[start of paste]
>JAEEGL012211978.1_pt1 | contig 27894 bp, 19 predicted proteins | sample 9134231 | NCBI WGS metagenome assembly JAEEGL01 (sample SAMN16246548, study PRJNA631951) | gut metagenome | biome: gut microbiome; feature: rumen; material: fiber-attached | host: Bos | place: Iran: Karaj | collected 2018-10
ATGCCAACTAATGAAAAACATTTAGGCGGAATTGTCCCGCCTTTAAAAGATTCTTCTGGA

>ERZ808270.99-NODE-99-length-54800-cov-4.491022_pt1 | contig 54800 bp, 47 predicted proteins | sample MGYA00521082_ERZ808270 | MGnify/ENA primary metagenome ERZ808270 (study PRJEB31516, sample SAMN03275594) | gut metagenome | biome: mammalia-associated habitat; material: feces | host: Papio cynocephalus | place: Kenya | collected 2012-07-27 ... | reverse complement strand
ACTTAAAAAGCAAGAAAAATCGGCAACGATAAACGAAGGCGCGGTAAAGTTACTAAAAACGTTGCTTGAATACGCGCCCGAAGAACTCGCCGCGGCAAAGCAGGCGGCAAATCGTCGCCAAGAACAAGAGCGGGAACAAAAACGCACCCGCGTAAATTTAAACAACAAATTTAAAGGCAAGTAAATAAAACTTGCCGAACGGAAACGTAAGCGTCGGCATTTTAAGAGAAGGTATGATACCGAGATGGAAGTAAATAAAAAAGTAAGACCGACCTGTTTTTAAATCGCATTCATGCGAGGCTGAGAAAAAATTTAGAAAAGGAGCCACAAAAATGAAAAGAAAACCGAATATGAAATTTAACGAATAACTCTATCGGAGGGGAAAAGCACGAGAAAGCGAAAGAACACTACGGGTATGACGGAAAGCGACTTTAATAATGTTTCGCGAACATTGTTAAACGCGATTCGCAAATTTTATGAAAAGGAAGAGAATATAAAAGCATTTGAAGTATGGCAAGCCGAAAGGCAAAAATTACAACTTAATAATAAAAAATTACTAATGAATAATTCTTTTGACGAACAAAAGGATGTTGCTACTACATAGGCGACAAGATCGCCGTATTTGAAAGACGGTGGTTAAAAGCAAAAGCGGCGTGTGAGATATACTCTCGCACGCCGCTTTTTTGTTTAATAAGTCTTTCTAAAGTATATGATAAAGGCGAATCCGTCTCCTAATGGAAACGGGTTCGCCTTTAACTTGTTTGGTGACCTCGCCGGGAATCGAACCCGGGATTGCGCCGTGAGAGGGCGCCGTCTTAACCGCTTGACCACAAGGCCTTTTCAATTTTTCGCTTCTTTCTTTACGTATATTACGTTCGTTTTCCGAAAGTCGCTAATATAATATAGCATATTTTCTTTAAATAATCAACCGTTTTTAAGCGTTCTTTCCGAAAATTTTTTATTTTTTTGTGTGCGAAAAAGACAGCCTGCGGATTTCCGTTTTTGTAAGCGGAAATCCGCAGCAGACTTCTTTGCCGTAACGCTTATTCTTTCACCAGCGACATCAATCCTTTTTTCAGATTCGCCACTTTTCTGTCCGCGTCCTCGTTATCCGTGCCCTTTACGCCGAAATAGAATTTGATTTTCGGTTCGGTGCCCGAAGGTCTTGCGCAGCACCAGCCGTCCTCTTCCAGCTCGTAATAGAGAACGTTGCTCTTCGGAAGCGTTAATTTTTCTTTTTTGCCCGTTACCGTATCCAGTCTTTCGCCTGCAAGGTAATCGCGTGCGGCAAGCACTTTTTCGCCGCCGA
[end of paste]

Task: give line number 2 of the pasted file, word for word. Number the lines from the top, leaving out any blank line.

ATGCCAACTAATGAAAAACATTTAGGCGGAATTGTCCCGCCTTTAAAAGATTCTTCTGGA